India’s Supreme Court affirms basic human rights for gay people

Illustrated rainbow pride flag on a white background.

India’s Supreme Court has ruled that gay people have a right to live in private, putting the future of the country’s anti-gay law in doubt.

Homosexuality is illegal in India under Section 377 of the penal code, which is based on outdated British colonial law.

The century-old law was brought back into effect by a court ruling in 2013, outlawing “carnal intercourse against the order of nature”.

However, a separate ruling this week from the country’s Supreme Court has affirmed that gay people should be afforded basic rights.

The ruling, which was on an unrelated privacy case, appeared to affirm that LGBT people deserve basic right to live, ahead of a wider challenge to Section 377.

The nine-judge court affirmed: “Sexual orientation is an essential attribute of privacy.

“Discrimination against an individual on the basis of sexual orientation is deeply offensive to the dignity and self-worth of the individual.”

Equality demands that the sexual orientation of each individual in society must be protected on an even platform.

“The right to privacy and the protection of sexual orientation lie at the core of the fundamental rights guarunteed by [the Constituion].”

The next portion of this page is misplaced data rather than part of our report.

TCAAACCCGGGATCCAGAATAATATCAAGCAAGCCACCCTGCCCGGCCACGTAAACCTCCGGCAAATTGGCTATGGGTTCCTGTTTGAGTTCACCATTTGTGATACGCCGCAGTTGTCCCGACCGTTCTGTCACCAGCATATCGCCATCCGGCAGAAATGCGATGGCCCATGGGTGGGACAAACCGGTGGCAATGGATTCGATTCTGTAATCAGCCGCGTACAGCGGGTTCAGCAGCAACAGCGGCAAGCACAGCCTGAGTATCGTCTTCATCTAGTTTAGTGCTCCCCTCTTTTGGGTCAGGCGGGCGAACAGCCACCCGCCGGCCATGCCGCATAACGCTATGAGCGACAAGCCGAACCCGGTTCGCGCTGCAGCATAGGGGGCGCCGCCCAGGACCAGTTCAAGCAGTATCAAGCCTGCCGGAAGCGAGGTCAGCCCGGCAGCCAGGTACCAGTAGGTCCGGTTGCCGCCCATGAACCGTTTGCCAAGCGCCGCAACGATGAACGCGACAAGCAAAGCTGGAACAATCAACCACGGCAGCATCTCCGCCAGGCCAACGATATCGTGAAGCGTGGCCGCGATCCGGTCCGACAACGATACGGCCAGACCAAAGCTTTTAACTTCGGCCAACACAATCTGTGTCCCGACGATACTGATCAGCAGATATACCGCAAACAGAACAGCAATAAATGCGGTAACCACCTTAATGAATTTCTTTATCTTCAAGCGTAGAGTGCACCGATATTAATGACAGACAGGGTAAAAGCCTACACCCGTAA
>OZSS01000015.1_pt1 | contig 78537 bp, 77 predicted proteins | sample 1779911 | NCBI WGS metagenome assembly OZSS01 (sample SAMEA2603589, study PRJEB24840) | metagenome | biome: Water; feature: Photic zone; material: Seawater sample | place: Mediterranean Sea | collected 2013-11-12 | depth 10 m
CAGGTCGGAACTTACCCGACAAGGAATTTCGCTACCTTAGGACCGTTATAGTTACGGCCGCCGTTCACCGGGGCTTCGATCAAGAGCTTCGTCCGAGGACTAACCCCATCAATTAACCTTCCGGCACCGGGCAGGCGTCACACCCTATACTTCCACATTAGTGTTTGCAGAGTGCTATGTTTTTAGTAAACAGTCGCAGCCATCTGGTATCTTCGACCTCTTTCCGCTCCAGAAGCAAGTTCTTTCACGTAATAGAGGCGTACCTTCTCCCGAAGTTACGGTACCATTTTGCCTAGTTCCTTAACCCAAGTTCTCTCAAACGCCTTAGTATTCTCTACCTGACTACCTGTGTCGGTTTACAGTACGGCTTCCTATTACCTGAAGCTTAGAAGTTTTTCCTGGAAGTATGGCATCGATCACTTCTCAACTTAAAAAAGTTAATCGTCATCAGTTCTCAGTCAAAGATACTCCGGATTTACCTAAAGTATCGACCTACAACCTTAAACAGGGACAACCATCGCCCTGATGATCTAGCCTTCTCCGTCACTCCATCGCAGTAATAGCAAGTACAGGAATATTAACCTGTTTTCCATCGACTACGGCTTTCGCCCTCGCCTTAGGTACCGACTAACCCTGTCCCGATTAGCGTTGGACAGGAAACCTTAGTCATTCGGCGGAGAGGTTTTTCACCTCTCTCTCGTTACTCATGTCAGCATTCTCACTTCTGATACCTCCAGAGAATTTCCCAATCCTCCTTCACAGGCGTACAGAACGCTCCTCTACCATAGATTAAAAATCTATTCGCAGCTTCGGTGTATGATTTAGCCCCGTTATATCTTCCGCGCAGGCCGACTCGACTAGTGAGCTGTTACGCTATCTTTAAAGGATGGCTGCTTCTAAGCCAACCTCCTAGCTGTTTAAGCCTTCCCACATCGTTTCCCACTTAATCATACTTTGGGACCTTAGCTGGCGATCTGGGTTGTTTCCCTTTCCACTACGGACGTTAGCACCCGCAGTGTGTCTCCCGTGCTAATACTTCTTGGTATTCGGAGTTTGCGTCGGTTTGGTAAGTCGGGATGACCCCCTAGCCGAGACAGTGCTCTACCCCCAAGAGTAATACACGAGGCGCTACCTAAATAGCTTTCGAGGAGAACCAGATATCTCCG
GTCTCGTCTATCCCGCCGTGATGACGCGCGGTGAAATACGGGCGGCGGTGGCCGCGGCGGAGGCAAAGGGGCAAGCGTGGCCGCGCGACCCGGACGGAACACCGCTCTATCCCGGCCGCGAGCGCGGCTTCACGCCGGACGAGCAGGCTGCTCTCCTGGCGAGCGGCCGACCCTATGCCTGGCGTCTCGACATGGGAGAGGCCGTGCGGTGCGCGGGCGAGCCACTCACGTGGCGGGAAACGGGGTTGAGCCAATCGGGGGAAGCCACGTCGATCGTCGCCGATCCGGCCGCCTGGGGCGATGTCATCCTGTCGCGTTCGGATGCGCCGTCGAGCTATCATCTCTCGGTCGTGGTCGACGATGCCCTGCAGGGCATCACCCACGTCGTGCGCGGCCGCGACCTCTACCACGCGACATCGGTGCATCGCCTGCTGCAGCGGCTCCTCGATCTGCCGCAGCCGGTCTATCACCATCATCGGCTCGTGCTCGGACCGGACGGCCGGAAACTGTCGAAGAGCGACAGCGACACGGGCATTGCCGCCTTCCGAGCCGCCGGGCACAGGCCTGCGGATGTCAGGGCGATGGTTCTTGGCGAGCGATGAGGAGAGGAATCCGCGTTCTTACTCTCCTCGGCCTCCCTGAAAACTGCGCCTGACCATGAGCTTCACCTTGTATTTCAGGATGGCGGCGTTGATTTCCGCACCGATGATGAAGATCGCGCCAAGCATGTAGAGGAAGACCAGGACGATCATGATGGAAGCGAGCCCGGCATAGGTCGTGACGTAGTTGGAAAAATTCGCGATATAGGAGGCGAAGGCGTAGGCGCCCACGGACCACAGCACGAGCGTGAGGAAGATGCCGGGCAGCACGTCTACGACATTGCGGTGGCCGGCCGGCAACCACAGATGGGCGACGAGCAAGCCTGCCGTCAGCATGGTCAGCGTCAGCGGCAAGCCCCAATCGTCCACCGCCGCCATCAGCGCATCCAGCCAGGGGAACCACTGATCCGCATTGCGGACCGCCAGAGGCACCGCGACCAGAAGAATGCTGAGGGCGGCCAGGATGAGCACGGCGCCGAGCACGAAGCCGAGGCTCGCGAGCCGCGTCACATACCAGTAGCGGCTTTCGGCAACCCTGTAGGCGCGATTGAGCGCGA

The decision also challenged the ruling that reinstated Section 377, which had initially said that the law was not discriminatory because it only impacted a “minuscule fraction of the country’s population”.

The Supreme Court ruled this week: “That ‘a miniscule fraction of the country’s population constitutes lesbians, gays, bisexuals or transgenders’ is not a sustainable basis to deny the right to privacy.

“The purpose of elevating certain rights to the stature of guaranteed fundamental rights is to insulate their exercise from the disdain of majorities, whether legislative or popular.

“The guarantee of constitutional rights does not depend upon their exercise being favourably regarded by majoritarian opinion. The test of popular acceptance does not furnish a valid basis to disregard rights which are conferred with the sanctity of constitutional protection.

“Discrete and insular minorities face grave dangers of discrimination for the simple reason that their views, beliefs or way of life does not accord with the ‘mainstream’.

“Yet in a democratic Constitution founded on the rule of law, their rights are as sacred as those conferred on other citizens to protect their freedoms and liberties.”

Prime Minister Narendra Modi’s Hindu nationalist Bharatiya Janata Party MPs have consistently resisted bids to repeal the law through Parliament, and last year a private members’ bill on the issue was voted down.

Modi’s Home Secretary Rajnath Singh insisted previously: “We support Section 377 because we believe that homosexuality is [an] unnatural act that cannot be supported.”

Shocking statistics last year had showed that hundreds of men were being arrested under the reinstated anti-gay law, raising fears of a homophobic purge.

There have been 1,491 arrests in 2015 under Section 377.

Nearly all of those arrested were men, though 207 minors and 16 women among those arrested under the law.